The official reason given for Britain's declaration of war on 4 August 1914 was the German invasion of Belgium, which was intended to deliver a rapid knock-out blow against France. Britain had undertaken by the Treaty of London (1839) to guarantee Belgian neutrality. To a large extent, however, Belgium was the pretext to enable the Prime Minister, H.H. Asquith, and the Foreign Secretary, Sir Edward Grey, to persuade wavering members of the Cabinet to honour Britain's commitments to France. 1 The strange truth is that, although the British Government had no formal alliance with France, it considered that it was honour-bound to go to war on her behalf. This was the result of the gradual tightening up of relations between the two countries ever since the 1904 Anglo-French Entente. The scope of the agreement had initially been confined to resolving their disputes in Egypt and Morocco but this was gradually extended to a diplomatic undertaking to protect each other's interests; hence Britain had sided with France against Germany at the 1906 Algeciras Conference and over the Agadir Crisis in 1911. Britain had also geared her defensive response to an ever-increasing German threat by undertaking military and naval co-operation with France. By 1914 Britain was committed to defend the French coastline in the event of a German attack, in return for a French promise to defend the Mediterranean. Britain had also made preparations to despatch a British Expeditionary Force (BEF) to assist the French armies to repel a German attack. By 1914, therefore, a de facto alliance existed between Britain and France, although the precise nature of Britain's military obligations was to be defined more precisely after the actual outbreak of war.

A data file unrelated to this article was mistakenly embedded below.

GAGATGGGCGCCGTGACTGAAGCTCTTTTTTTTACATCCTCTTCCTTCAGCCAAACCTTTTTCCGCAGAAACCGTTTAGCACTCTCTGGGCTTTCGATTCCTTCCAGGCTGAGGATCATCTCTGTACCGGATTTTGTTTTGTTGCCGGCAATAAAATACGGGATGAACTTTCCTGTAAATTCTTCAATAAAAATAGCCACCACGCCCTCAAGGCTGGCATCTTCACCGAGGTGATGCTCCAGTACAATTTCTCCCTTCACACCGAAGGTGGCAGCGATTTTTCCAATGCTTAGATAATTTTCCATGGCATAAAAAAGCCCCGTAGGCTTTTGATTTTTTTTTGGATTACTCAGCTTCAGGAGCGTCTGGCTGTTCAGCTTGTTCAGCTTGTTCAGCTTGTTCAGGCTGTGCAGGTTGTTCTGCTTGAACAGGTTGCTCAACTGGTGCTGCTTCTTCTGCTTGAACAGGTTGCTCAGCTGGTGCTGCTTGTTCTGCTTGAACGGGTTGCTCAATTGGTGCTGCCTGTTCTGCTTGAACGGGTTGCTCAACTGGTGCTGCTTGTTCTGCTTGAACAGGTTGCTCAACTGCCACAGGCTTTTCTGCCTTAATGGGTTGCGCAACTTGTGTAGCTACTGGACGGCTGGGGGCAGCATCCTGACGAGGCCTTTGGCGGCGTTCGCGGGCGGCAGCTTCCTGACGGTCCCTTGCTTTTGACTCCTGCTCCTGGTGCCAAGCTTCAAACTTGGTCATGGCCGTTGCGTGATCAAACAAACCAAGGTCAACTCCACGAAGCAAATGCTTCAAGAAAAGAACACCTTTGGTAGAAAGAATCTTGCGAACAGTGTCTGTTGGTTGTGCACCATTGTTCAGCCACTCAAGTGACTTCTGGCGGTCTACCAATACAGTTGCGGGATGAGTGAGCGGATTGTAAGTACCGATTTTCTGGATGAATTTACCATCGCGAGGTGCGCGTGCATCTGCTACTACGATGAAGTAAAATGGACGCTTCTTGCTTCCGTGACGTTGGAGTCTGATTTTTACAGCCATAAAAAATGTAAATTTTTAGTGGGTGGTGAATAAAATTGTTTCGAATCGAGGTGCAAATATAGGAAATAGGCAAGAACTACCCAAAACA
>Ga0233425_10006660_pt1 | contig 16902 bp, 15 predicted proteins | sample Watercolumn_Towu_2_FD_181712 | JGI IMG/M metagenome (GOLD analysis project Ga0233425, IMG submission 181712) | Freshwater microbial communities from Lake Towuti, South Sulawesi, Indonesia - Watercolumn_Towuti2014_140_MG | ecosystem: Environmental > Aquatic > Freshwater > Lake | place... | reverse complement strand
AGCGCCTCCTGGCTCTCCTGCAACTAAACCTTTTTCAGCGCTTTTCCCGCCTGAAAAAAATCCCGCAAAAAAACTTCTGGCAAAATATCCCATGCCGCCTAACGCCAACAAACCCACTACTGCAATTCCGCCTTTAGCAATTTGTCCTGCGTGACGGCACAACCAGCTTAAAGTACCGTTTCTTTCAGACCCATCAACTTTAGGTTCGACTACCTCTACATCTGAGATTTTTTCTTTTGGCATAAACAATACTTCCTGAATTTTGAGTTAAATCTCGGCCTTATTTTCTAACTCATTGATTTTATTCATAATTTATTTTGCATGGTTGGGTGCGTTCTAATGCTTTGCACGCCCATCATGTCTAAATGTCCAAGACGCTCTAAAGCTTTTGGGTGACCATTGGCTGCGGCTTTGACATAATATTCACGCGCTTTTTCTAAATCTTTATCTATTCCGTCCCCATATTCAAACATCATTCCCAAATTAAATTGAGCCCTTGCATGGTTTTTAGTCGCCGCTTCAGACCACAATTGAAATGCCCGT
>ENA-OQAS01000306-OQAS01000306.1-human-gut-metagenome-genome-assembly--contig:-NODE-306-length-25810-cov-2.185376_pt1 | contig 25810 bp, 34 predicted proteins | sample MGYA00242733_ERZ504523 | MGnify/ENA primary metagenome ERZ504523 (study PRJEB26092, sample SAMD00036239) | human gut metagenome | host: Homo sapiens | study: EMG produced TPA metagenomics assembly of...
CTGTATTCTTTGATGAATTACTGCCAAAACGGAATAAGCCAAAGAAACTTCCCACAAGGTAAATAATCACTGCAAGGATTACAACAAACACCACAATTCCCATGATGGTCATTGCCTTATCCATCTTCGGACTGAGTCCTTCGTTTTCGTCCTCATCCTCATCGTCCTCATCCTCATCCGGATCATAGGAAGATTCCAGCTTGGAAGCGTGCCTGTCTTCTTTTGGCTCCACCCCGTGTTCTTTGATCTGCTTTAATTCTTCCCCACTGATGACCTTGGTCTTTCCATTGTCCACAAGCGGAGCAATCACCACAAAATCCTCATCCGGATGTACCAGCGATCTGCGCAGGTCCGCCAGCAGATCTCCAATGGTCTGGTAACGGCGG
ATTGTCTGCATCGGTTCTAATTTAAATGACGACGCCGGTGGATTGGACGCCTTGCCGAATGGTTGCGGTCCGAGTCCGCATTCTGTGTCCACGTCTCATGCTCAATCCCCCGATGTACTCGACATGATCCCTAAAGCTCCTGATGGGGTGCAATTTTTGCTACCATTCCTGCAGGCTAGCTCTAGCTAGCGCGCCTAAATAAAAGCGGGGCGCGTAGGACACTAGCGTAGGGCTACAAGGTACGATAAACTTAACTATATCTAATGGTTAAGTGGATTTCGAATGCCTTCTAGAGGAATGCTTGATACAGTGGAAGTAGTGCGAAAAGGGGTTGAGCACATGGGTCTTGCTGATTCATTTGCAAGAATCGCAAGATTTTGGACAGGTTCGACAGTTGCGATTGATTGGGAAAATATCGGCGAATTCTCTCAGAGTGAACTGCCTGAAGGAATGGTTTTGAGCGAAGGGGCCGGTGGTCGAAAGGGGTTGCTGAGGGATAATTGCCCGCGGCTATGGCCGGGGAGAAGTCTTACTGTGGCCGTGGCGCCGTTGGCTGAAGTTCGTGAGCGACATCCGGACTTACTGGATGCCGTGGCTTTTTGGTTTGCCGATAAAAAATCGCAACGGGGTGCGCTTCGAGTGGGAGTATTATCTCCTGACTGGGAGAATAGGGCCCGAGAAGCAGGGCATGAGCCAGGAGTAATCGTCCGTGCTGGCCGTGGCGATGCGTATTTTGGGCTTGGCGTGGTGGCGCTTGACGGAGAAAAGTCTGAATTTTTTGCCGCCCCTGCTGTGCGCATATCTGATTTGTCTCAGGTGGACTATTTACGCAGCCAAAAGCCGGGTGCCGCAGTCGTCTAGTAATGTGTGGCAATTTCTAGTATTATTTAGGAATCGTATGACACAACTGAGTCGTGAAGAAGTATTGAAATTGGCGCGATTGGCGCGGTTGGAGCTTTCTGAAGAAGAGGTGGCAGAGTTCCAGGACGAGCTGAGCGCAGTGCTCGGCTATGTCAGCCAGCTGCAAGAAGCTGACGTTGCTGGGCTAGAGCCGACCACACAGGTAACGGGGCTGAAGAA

This chapter will examine Britain's military role in the war, together with the political, social and economic impact of the war on Britain in the future. These themes will tie in with all the other chapters on the inter-war period.